SACD & Other Hi-Res Reviews

TCHAIKOVSKY: Symphony No. 2 in c, “Little Russian”; Symphony No. 2, original first movt. – Russian Nat. Orch./ Mikhail Pletnev – PentaTone

Great reading, poor coupling, short timing—what’s a buyer to do?

Published on July 10, 2012

TCHAIKOVSKY: Symphony No. 2 in c, Op. 17, “Little Russian”; Symphony No. 2, original first movement (1872) – Russian National Orchestra/ Mikhail Pletnev – PentaTone multichannel SACD PTC 5186 382, 48:12 [Distr. by Naxos] (6/26/12)***1/2:

This is the penultimate issue of Pletnev’s second Tchaikovsky cycle, now in surround sound on PentaTone. His previous cycle on DGG garnered much praise in the British press, but not many other places, due to its sterile and lackluster interpretative façade. The Russian National Orchestra, Pletnev’s non-State baby, was technically very good but rather bland in overall tonal character. He did give the Sixth Symphony one more go on Virgin Classics, but the remakes here are in most ways superior.

Audiophile Audition’s Lee Passarella and I have been covering these issues, and I think for the most part we are seeing these new releases eye to eye. He dissed the First—for reasons he states in his review I am inclined to agree–and the Michael Tilson Thomas standard (his DGG Boston Symphony recording) doesn’t appear to be threatened anywhere on the horizon. The Fourth and Fifth symphonies are terrific, eccentric in ways that make sense and featuring a no-holds-barred approach that, while not always successful, remain exciting in their failures and brilliantly genius-laden in their successes. The Sixth, according to Passarella, “really pushes the envelope in the outer movements as far as emotional expression is concerned but ultimately succeeds in creating the atmosphere of deep longing and sorrow that Tchaikovsky must have envisioned. This Sixth is the finest Tchaikovsky symphony performance I’ve heard from a conductor whose second go at the repertoire is proving to be nigh indispensable.” Sound good so far?

The Third is not yet with us, but now we have what proves to be a crackerjack Second, not too surprising from my standpoint as this orchestra is currently geared for explosive sounds. The piece is nicknamed “Little Russian”, so called because the composer was in the Ukraine when he wrote it, and used three Ukrainian folk songs in the piece. It was immediately popular though the composer became increasingly dissatisfied with it and insisted on rewriting much of the first movement, and making smaller changes and orchestrations to the rest (more on that in a moment). Overall this is not one of the composer’s deepest works—it avoids the intellect but more than challenges the emotions and provides one really wild ride at the end. It consistently has proved its popularity over the years. To date, my favorite versions have been by Giulini (EMI), Igor Markevitch (Philips), and Andrew Litton (Virgin Classics).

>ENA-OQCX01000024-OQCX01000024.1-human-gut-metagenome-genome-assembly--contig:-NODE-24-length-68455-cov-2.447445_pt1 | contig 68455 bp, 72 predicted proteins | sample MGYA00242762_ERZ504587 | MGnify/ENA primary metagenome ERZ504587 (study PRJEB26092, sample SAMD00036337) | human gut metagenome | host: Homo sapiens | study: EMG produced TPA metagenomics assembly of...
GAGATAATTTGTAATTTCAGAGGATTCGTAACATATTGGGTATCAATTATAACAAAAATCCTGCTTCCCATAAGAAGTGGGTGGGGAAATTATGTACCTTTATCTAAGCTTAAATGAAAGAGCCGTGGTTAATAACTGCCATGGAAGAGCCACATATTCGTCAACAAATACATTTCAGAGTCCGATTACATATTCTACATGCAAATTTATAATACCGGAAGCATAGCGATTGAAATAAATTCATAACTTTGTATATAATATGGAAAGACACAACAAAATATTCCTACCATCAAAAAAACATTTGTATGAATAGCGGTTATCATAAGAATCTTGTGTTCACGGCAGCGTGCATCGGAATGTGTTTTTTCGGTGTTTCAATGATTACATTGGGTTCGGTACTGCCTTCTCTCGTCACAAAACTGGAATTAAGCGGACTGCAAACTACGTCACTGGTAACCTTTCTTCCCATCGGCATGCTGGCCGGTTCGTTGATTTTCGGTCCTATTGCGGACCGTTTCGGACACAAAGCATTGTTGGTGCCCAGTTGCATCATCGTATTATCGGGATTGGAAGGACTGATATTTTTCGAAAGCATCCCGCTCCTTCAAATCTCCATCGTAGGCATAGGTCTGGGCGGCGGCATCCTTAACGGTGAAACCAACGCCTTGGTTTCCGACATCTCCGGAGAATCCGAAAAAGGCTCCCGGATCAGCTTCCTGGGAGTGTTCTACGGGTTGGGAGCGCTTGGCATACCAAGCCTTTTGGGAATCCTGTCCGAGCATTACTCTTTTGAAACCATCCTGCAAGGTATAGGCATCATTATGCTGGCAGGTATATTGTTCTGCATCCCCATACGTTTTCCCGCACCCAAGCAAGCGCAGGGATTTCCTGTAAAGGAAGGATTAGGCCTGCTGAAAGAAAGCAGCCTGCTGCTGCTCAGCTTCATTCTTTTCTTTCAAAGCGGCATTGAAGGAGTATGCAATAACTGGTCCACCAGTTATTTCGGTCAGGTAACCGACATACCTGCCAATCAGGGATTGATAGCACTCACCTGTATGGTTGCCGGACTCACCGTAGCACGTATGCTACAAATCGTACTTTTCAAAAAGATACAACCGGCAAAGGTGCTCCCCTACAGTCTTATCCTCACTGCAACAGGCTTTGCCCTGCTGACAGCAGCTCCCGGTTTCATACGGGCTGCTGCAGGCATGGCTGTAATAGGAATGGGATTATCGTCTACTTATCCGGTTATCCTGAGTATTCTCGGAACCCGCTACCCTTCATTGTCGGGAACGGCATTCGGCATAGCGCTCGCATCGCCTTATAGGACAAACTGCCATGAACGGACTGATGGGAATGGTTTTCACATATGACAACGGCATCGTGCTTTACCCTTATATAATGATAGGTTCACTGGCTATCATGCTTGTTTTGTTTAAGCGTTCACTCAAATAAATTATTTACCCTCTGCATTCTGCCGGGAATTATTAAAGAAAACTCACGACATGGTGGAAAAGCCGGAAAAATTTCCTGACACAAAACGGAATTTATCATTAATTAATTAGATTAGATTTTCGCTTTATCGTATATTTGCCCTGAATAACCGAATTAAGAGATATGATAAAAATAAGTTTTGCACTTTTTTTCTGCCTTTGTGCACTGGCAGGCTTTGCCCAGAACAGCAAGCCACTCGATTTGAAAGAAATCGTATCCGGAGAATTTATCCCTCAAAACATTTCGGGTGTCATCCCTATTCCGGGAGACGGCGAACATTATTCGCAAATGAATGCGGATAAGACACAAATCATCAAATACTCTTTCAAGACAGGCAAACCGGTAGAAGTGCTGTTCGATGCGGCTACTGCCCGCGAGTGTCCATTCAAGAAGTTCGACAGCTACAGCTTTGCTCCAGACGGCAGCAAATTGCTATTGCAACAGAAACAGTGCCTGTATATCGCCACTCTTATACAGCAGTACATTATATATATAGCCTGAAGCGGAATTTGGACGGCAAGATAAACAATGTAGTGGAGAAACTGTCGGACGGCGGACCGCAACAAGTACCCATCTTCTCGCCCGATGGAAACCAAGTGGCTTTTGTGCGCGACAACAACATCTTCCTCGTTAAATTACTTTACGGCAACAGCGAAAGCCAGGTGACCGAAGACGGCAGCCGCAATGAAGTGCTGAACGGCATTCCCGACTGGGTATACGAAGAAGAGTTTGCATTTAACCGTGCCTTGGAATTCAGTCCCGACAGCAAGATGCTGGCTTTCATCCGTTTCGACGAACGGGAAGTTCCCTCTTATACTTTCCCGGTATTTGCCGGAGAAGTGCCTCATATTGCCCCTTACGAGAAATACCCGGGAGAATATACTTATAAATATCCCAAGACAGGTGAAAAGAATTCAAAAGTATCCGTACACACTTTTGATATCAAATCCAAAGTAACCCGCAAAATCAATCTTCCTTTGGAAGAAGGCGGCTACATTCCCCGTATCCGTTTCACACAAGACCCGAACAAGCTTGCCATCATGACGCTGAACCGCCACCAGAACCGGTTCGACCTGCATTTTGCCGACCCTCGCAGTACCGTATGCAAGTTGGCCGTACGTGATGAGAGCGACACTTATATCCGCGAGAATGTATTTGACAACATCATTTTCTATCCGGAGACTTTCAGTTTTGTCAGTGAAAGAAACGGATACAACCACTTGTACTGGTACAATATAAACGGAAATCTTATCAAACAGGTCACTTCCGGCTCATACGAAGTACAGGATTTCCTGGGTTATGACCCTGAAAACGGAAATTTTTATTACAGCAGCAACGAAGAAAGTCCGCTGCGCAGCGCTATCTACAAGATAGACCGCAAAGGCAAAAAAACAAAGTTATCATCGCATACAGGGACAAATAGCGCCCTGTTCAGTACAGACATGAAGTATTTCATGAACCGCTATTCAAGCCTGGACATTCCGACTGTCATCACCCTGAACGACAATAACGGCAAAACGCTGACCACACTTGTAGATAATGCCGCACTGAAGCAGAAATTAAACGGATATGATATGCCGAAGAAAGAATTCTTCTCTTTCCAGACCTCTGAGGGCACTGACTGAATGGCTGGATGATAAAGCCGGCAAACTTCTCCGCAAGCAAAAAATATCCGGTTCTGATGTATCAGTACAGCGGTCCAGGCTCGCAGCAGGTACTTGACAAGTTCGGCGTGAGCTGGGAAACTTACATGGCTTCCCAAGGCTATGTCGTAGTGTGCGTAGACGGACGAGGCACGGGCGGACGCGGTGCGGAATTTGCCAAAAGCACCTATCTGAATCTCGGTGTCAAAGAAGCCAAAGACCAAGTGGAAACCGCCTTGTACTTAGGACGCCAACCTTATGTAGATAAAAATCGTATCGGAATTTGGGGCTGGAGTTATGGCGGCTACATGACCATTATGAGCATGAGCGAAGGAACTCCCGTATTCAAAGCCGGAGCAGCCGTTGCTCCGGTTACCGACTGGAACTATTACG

Pletnev knows how to build to the big chorale, scurry long with the many string whirlwinds ever-present in the piece, and give us brassy blow-you-away entrances that are only just this side of over-the-top. There is no quarter to slackness or mellowness; he treats this work as the blowsy blockbuster it is, and in the end we come away very satisfied.

But I have to remind myself that I am reviewing all aspects of this recording, and though the performance and surround sound are sensational, the filler is somewhat shady and scurrilous. While it is interesting to have Tchaikovsky’s first 1872 go at the first movement, the interest ends after one hearing, especially when we realize just how correct the composer was to schedule a rewrite. It’s not that the first sketch was bad, just that seven years later he ideas had progressed to the point that made the first try obsolete. Even the composer knew the work was somewhat hysterical: “My God! How difficult, noisy, disjointed and muddle-headed this is!” Though one could argue that not much changed in terms of the above-mentioned adjectives, structurally and developmentally the changes simply make the symphony that much more winning. So do we need this first movement in its original form, sans anything else? No, I am afraid we don’t, and any number of fillers would have been preferable, especially as the timing is already a paltry 48 minutes. This alone might deter some from acquiring this issue, which is a shame since the symphony itself is so good. So PentaTone suffers star-loss for this reason.

But I would still buy it. And if No. 3 turns out well, we shall really be on to something…

—Steven Ritter




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